The dorsal cuboideonavicular ligament is a triangular structure found on the dorsum of the foot. Its medial apex attaches to the dorsal aspect of the navicular bone anteromedial to the attachment of the calcaneonavicular ligament, which we said is part of the bifurcate ligament. The lateral base inserts into the dorsal distal half of the cuboid with some fibers extending onto the lateral cuneiform bone.
The cuboideonavicular joint is reinforced on the plantar surface by the plantar cuboideonavicular ligament. This rectangular band attaches to the plantar surface of the cuboid bone along the medial border and plantar surface of the navicular bone close to its lateral edge. The interosseous cuboideonavicular ligament is a very short, strong band connecting the non-articular surfaces of the cuboid and navicular bones. As the ligament lies between the two bones, it is hidden by the plantar cuboideonavicular ligament when looking from the plantar aspect. It attaches to the medial surface of the cuboid bone and anteroinferior part of the lateral surface of the navicular bone.
We're moving on to the cuneiform bones now, and looking at the cuneonavicular joint ligaments.
The cuneonavicular or naviculocuneiform joint, whichever you prefer to call it, is formed by the articulation of the navicular bone and the three cuneiform bones of the midfoot. We're looking at seven ligaments here altogether – three dorsal, three plantar, and one medial cuneonavicular ligament.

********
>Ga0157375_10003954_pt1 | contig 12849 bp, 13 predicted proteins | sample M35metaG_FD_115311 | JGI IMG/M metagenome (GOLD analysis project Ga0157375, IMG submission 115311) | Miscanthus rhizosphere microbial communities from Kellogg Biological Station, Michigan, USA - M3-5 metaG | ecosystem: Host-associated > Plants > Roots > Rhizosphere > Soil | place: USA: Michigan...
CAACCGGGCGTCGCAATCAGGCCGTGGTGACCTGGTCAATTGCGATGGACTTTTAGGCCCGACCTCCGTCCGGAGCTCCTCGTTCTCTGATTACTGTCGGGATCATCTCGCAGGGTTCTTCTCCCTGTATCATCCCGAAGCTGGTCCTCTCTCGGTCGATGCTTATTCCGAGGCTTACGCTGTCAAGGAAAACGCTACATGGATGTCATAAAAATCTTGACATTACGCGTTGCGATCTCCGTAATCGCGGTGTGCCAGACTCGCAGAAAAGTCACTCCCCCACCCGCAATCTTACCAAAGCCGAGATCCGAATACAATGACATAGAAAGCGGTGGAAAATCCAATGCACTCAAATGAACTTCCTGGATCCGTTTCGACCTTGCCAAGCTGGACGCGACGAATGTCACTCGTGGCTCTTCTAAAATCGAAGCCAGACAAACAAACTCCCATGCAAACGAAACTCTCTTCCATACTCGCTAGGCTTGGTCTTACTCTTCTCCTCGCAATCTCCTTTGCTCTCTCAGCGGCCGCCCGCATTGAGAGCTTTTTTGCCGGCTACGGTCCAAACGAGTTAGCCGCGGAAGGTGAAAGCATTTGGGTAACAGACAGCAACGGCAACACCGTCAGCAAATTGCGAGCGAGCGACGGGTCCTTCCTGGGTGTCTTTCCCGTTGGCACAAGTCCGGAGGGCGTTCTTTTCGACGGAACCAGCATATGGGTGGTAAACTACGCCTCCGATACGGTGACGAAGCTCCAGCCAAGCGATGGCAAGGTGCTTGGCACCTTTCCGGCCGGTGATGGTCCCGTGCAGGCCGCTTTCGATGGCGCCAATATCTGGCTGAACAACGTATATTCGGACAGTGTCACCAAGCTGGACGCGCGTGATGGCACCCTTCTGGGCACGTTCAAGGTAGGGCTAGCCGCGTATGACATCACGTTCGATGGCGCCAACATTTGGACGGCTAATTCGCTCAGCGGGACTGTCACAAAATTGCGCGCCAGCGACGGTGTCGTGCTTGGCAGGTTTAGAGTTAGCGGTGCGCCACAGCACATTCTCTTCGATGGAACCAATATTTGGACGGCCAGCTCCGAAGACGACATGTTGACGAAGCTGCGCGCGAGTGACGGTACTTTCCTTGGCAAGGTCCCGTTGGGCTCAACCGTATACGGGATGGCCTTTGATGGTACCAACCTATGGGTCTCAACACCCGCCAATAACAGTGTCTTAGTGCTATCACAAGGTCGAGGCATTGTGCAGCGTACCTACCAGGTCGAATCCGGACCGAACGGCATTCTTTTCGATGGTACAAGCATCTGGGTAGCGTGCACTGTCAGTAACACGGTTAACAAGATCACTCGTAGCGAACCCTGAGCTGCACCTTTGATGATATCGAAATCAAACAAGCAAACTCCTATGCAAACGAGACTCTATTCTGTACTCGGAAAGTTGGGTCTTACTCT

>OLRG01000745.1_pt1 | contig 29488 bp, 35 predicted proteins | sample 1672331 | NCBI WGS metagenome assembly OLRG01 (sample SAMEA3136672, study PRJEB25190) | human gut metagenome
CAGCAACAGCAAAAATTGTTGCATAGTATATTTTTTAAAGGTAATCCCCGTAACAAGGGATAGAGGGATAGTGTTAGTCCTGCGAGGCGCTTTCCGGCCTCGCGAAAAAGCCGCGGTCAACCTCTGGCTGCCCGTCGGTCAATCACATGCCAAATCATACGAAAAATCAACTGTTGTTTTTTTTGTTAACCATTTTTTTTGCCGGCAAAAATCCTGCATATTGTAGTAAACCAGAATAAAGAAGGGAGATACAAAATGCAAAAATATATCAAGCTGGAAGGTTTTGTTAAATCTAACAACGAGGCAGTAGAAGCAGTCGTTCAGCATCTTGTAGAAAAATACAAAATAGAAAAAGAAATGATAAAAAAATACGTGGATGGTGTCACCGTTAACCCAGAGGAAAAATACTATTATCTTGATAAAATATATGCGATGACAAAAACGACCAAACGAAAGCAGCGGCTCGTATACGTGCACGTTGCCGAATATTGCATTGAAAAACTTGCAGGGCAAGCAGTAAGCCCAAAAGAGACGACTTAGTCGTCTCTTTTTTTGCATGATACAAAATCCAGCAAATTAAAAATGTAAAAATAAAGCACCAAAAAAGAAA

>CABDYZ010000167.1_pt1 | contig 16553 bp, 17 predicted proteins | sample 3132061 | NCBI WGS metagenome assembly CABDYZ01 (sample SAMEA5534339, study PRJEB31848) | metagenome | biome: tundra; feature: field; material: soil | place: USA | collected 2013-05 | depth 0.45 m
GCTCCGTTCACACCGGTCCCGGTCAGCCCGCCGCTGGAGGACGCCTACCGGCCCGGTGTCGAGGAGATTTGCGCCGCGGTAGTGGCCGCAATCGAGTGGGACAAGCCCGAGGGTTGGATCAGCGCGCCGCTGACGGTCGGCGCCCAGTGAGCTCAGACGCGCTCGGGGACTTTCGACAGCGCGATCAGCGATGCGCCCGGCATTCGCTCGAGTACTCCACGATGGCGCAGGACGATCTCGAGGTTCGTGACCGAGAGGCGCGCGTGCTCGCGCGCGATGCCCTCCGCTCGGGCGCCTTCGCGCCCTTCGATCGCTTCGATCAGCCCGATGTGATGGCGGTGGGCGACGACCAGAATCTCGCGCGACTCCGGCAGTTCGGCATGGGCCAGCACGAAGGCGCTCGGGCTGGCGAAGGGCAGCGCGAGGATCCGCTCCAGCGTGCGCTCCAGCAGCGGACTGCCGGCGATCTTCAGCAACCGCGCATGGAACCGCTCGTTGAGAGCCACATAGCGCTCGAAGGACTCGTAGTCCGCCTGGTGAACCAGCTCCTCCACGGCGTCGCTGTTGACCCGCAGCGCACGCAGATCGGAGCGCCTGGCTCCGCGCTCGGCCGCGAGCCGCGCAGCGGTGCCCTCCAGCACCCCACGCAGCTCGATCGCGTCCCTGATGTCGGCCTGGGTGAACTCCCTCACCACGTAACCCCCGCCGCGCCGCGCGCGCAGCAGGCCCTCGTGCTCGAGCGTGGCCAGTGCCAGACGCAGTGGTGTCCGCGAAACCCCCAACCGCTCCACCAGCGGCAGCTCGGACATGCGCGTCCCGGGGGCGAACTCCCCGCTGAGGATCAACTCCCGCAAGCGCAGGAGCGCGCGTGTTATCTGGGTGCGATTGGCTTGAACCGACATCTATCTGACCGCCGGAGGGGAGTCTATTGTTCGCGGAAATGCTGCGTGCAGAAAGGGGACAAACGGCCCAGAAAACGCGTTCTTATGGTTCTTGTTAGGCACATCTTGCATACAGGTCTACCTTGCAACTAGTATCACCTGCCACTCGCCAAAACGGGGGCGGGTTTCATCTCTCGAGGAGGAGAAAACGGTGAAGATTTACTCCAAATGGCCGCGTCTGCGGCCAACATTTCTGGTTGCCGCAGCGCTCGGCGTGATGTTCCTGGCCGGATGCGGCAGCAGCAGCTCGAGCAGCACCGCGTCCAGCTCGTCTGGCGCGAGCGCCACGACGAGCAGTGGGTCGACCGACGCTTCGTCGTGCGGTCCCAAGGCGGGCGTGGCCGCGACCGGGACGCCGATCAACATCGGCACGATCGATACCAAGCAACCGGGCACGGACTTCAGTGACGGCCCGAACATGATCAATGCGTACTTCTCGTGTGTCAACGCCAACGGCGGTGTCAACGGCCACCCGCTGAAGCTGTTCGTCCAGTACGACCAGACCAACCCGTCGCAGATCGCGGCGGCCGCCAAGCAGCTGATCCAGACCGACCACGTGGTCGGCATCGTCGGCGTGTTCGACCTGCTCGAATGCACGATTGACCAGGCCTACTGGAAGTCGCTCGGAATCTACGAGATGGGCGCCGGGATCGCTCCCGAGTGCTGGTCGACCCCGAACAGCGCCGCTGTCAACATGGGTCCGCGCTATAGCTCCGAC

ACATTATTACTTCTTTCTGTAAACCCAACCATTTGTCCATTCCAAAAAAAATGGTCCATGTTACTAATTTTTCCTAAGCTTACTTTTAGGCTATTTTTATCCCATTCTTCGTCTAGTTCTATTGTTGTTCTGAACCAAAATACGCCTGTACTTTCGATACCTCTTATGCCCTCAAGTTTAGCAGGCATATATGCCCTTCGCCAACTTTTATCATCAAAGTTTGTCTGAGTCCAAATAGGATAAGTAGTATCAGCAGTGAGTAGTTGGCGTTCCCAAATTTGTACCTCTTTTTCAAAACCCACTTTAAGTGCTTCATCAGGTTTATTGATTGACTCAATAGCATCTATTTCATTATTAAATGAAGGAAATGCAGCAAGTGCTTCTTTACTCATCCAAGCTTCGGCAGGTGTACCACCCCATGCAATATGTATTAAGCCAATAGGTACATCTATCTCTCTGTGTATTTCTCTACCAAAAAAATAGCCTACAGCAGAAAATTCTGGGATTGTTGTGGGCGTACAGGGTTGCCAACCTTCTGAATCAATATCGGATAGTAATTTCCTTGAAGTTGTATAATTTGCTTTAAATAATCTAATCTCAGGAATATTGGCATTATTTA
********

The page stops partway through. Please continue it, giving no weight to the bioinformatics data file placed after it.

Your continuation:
The three dorsal cuneonavicular ligaments connect each of the cuneiform bones to the navicular bone. Each of the three ligaments arise at the distal dorsal surface of the navicular bone. The first band extends anteriorly straight over the joint and inserts into the dorsal surface of the medial cuneiform bone. It is the strongest of the three ligaments. The second and third dorsal bands are oblique, inserts in the dorsal surfaces of the intermediate and lateral cuneiform bones.
If we turn to the opposite side of the foot, we find three corresponding plantar cuneonavicular ligaments. The first band is broad and flat. It attaches to the anterior and plantar surfaces of the navicular tuberosity and the plantar tuberosity of the medial cuneiform bone. The second and third ligaments arise at the plantar surface of the navicular bone. Each of these inserts into the posterior aspect of the cuneiform crest of the intermediate and lateral cuneiform bones.